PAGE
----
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Inspection Techniques: Spray Booth Exhaust Ducts No. FP-2012-3 January 17, 2012

Learning Objective: The student shall be able to describe the construction requirements for spray booth exhaust ducts.

T

he flammable vapor:air environment that exists in a spray finishing area is highly explosive, so the model fire codes require that it be vented to a safe atmosphere. In today’s illustration, a small business owner was aware of the hazardous conditions and tried to satisfy the safety concerns with an unpermitted homemade spray booth and exhaust system. The combustible construction of this assembly does not meet the requirements of the model fire codes. Ventilating and exhaust systems should be designed and installed in accordance with the applicable requirements of the National Fire Protection Association (NFPA) 91, Standard for Exhaust Systems for Air Conveying of Vapors, Gases, Mists, and Noncombustible Particulate Solids. Generally, exhaust ducts and fasteners must be constructed of steel, except in the following situations: •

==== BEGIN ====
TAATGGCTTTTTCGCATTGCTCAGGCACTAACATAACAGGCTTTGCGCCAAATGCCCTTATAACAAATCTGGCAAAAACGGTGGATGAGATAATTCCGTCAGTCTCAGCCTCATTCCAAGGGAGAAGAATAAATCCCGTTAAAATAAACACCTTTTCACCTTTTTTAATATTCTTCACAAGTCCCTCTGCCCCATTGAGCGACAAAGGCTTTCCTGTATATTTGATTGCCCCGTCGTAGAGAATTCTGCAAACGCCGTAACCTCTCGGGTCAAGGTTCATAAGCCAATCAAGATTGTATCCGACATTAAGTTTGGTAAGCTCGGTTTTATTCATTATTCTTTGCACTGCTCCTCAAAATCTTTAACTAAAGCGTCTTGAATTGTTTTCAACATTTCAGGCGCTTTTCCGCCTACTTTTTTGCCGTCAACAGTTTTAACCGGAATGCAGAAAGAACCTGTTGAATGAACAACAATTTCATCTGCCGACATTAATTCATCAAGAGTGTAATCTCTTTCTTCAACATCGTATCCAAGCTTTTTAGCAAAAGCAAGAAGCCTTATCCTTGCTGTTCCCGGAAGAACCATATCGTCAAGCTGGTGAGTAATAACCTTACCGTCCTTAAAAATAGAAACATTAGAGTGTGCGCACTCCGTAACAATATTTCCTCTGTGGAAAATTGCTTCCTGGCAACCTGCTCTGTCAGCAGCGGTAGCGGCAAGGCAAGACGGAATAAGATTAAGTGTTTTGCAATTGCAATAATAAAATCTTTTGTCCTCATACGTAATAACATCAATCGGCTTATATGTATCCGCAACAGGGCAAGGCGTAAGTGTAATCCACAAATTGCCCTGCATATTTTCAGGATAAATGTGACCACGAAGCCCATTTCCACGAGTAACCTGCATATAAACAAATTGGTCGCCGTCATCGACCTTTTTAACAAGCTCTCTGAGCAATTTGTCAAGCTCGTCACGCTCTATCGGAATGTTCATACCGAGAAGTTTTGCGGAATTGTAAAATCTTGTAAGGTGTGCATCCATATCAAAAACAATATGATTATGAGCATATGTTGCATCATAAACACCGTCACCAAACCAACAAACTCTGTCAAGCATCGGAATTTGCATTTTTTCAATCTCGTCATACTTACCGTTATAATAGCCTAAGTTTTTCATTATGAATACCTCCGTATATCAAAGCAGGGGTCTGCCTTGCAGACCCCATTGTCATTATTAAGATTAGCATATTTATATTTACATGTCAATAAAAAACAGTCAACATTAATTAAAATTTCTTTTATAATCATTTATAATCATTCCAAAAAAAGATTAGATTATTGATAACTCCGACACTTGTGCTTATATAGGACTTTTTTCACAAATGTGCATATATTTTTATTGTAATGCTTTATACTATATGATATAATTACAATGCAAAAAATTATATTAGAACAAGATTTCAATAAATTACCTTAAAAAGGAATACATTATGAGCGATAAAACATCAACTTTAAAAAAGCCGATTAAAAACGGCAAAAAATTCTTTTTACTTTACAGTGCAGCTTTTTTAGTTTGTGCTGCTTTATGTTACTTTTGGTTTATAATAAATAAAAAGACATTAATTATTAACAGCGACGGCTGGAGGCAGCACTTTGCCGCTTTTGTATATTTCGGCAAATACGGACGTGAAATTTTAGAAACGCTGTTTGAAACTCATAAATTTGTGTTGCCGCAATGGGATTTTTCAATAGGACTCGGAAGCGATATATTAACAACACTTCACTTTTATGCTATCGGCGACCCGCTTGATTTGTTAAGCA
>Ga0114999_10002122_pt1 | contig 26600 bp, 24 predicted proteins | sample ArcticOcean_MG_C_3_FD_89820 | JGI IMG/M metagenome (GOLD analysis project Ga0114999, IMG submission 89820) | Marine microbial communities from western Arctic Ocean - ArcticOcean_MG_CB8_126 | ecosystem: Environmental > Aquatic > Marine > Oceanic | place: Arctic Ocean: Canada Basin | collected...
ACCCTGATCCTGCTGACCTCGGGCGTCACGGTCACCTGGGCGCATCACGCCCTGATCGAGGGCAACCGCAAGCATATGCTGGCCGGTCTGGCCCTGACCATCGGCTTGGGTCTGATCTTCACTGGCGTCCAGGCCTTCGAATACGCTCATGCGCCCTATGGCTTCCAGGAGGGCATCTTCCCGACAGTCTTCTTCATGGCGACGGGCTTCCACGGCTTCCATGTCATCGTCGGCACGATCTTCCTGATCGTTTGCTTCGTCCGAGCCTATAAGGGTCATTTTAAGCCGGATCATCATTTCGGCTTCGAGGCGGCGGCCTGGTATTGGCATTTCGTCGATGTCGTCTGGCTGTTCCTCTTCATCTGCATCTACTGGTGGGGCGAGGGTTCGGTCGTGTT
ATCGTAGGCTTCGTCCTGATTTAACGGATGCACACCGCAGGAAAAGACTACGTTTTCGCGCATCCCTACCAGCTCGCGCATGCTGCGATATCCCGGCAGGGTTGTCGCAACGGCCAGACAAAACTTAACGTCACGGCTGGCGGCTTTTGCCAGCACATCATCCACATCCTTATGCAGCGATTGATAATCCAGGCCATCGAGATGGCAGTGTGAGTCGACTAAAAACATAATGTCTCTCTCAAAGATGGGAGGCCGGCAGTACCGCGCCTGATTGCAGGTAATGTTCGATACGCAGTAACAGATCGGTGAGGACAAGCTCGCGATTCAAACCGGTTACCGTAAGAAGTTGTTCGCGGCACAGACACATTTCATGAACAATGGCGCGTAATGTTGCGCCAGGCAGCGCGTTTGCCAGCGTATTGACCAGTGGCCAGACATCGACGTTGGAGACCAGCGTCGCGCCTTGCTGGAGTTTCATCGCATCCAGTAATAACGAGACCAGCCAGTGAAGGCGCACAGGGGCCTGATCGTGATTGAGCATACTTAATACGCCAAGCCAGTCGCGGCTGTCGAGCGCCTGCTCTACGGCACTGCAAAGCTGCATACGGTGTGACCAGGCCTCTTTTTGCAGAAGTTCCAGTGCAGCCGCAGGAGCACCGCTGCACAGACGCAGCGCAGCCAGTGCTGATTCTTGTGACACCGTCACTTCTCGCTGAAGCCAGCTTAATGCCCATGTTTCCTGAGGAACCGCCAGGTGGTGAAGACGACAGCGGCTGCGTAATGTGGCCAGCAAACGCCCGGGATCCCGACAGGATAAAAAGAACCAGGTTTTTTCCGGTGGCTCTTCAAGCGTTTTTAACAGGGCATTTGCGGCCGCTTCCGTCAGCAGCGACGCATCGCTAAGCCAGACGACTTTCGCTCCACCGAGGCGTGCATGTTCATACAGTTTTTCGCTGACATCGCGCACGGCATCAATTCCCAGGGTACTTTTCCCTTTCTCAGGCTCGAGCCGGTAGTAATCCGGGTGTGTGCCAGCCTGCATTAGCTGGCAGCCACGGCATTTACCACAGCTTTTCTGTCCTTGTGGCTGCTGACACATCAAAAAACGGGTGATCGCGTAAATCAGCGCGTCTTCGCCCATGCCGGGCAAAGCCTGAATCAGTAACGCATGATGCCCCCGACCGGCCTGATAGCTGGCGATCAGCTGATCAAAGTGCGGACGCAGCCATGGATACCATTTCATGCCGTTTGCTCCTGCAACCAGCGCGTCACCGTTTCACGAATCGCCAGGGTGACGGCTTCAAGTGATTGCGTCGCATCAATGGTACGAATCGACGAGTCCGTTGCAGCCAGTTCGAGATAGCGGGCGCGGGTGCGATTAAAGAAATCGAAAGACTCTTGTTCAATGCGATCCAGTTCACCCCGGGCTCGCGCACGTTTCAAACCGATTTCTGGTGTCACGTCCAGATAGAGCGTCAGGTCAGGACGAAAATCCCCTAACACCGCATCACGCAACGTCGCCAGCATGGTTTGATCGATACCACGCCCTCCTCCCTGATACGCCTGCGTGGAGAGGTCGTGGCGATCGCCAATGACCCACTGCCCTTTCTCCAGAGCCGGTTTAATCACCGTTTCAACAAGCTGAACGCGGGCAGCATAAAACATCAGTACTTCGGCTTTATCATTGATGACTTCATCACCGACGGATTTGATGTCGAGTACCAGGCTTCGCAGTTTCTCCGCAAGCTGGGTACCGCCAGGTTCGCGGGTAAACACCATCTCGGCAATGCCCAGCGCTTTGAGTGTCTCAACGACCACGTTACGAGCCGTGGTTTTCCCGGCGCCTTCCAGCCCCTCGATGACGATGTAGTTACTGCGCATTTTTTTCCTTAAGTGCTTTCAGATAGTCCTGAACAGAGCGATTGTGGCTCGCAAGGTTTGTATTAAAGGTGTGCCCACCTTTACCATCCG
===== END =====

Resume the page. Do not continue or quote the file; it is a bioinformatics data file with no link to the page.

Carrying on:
In spray booths used exclusively for powder coating, ducts may be constructed of fire-retardant combustible materials.

Concrete is permitted to be used. The interior surfaces of the concrete exhaust plenum or exhaust duct must be smooth and sealed to facilitate cleaning.

Other construction materials are permitted to be used in cases where the conveyed materials are not compatible with steel.

Combustible duct material, when protected in accordance with NFPA 91, is permitted to be used when the material being conveyed is incompatible with noncombustible construction materials.

Listed duct systems approved for use without automatic fire protection and not subject to combustible residue buildup are permitted to be used.

This combination wood and metal structure was an attempt to create a flammable vapor exhaust duct from a homemade spray booth.

Aluminum should not be used for ventilation associated with a spray booth or spray room. Duct supports must be designed to carry the weight of the duct system itself, plus the anticipated weight of any residues. Hangers and supports should be fastened securely to the building or to the structure to avoid vibration and stress on the duct system. If sprinkler protection is provided inside the duct system, the duct supports also must be designed to carry the anticipated weight of any accumulation of sprinkler discharge. For additional information, refer to International Fire Code®, Chapter 15 or NFPA 1, Uniform Fire Code™, Chapter 43.

Eligible for Continuing Education Units (CEUs) at www.usfa.fema.gov/nfaonline

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USFA Coffee Break Trng: Spray Booth Exhaust Ducts